On 4 April, 2016 the U.S. Treasury and IRS announced proposed new regulations under Code Section 385 aimed at curbing earnings stripping by multinational organisations through the use of intercompany debt.
A central part of these proposed regulations are new Documentation Requirements which if implemented as proposed will impact the way companies administer their intercompany debt arrangements. When the proposed Section 385 regulations were announced the Treasury outlined the rationale behind the Documentation Requirements.
“Under current law, it can be difficult for the IRS to obtain information to conduct a debt-equity analysis of related-party instruments, especially information that demonstrates the intent to create a genuine debtor-creditor relationship. This lack of detail in a taxpayer’s documentation can make IRS enforcement difficult.”
In an effort to allow the IRS to more easily carry out this debt-equity analysis the regulations will require companies to maintain four different types of documentation:
This requirement ensures that, within 30 days of the start of the loan, a legitimate legal contract is in place between the intercompany borrower and lender.
While exact guidance on what should be included in this binding obligation has not yet been outlined, a commercial loan agreement would typically include details about:
Creditors rights are designed to protect the Creditor (lender) in the event that the Debtor (borrower) cannot meet its payment and repayment obligations as outlined in the previous section. These rights outline how the Creditor can recover the capital owed to it by the Debtor.
This is perhaps the area that will require the most legal due diligence. A borrower offering creditors rights to a lender under one loan agreement will impact the borrower’s ability to offer rights to other lenders in other loan agreements.
This requires the maintenance of documentary evidence that the debtor will, within reason, be able to repay the debt and associated interest in line with the terms of the loan agreement. This will force companies to carry out due diligence on intercompany borrowing counterparties to prove repayment capacity.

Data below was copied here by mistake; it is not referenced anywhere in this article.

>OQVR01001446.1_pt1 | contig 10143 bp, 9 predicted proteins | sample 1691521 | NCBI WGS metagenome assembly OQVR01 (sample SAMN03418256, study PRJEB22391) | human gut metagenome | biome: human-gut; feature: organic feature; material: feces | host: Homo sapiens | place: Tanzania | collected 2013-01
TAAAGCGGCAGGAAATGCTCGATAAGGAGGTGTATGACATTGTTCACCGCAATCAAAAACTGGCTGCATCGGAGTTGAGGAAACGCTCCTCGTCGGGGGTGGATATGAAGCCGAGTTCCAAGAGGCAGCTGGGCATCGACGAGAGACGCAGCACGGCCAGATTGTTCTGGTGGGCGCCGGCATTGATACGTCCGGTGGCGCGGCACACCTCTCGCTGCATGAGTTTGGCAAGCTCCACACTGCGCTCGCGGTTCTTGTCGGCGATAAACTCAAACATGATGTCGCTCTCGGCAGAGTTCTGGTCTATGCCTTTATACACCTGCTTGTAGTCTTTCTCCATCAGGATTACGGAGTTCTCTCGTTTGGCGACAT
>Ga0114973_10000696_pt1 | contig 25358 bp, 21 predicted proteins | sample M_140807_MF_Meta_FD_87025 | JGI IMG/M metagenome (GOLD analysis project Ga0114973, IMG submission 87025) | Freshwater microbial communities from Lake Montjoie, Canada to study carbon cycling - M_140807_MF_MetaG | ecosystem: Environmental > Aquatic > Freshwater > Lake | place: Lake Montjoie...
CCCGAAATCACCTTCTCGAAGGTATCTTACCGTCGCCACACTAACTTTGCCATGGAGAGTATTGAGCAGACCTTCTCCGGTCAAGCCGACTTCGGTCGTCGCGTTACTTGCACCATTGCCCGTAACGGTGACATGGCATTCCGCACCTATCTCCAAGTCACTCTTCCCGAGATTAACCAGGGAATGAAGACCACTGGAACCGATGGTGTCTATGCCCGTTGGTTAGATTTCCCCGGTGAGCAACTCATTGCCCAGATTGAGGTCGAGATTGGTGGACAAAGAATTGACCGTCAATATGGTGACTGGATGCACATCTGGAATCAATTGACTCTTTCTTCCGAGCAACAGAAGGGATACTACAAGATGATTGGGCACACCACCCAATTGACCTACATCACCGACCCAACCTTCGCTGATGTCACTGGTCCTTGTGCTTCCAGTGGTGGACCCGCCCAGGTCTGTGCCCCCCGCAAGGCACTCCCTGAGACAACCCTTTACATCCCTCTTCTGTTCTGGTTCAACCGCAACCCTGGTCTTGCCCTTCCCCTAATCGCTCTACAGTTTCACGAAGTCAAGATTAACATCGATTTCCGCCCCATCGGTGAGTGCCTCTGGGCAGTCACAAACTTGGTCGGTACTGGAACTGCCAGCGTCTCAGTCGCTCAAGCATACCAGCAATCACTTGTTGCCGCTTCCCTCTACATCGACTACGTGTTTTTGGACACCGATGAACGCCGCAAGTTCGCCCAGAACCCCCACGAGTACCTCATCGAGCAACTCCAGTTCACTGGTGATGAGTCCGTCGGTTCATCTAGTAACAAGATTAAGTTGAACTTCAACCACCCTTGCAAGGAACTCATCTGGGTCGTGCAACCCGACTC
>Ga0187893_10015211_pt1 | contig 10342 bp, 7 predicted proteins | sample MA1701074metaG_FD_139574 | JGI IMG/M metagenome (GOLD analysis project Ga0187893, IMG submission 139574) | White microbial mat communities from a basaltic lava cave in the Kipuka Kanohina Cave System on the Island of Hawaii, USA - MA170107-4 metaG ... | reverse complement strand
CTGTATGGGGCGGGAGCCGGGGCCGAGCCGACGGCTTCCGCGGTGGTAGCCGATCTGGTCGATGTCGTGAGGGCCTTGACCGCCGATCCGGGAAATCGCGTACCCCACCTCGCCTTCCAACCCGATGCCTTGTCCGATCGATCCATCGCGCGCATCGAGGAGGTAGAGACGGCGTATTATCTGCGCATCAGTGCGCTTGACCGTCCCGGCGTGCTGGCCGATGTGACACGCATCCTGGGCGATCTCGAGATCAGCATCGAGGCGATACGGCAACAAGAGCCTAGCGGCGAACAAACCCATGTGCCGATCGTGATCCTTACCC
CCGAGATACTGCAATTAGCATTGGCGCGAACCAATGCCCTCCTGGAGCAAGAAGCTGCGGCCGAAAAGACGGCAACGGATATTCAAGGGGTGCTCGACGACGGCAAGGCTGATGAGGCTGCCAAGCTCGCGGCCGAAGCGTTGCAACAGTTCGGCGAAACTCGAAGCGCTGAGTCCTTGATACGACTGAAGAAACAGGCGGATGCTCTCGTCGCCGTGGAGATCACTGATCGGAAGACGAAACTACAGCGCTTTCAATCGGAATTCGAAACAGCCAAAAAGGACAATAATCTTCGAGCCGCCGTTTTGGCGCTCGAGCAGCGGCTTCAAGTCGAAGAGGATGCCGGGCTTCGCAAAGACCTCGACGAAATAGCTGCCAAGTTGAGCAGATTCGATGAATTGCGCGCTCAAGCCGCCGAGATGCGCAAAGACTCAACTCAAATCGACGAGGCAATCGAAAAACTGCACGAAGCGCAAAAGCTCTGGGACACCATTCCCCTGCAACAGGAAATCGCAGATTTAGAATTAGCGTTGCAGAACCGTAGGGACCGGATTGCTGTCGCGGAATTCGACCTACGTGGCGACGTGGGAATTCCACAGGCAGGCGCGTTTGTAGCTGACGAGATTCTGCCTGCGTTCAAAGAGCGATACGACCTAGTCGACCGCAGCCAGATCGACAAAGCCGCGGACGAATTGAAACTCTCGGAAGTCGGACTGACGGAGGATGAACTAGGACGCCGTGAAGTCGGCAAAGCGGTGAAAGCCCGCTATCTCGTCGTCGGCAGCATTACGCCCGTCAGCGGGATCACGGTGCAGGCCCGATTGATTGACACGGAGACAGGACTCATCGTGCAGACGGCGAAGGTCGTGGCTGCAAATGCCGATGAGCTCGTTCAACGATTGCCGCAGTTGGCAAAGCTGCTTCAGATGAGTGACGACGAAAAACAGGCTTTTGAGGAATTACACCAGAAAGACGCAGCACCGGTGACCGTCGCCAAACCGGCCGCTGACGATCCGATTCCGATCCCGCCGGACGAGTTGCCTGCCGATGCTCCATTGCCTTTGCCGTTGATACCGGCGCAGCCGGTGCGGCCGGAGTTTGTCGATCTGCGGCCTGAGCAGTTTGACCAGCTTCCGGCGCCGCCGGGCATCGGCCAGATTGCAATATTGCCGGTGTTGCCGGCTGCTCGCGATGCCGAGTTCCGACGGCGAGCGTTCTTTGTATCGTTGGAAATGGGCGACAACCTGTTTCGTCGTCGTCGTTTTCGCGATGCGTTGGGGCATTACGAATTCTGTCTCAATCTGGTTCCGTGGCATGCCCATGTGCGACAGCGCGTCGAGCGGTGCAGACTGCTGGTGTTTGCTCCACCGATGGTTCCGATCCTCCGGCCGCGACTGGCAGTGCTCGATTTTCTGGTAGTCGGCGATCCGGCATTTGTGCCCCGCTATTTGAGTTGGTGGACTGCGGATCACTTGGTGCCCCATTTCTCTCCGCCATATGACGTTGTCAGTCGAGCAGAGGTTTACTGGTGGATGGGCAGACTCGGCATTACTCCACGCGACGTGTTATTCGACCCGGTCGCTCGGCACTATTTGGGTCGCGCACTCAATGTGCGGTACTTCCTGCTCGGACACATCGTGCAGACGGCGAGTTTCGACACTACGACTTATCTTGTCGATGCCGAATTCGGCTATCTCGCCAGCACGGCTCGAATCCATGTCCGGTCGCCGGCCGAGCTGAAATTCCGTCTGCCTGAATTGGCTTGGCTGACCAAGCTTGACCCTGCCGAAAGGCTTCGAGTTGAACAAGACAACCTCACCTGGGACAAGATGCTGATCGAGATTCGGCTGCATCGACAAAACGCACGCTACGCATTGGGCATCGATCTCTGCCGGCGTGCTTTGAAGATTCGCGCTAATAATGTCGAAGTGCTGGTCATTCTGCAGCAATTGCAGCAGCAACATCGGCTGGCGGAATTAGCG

This is one of the areas of the new proposed regulations that will require the most clarification by authorities ahead of implementation. Likely documentation requirements include:
The final documentation requirement which focuses on providing evidence of an ongoing debtor-creditor relationship could potentially have the biggest ongoing impact on tax and finance departments charged with responsibility for compliance with the new regulations.
Again, the authorities will need to clarify exactly what will be needed to “prove” an ongoing debtor creditor relationship exists. Likely requirements include:
The speed at which the authorities indicated they would implement these new regulations was one of the areas of most concern for those who expect to be impacted.
While the Treasury or IRS have not provided exact guidance on when the Section 385 regulations will be finalised it has been indicated that they will come into effect around Labor Day in early September....
It’s been two months since the U.S. Treasury and IRS surprised the market by announcing proposed regulations designed to curb earnings stripping by U.S. based multinationals through the use of related party debt. These proposed regulations, issued under section 385, are anticipated to have wide ranging effects on how companies manage intercompany debt and how the IRS treats such arrangements for tax calculation purposes.
In summary, the proposed regulations will:
1. Impose documentation and reporting requirements on companies that have intercompany debt which if not complied with will result in the debt being treated as equity for tax purposes.
2. Allow the IRS to “bifurcate” a debt instrument by treating it partially as equity. At present, funding instruments are treated as either debt or equity, but not both.
3. Treat intercompany debt wholly as equity if certain rules aren’t adhered to such as the “General Rule” and the “Funding Rule”.
Market experts such as the large accounting and law firms have been poring over the proposed regulations since their release resulting in a steady stream of Briefing Notes and Client Alerts.
Outlined below is a summary of what some of these firms are saying along with advice for companies who expect to be impacted by the regulations, with a focus on operational considerations and documentation requirements.
This Client Alert is an extensive overview from Baker McKenzie, detailing and providing commentary on all aspects of the proposed new section 385 regulations. Key points raised include: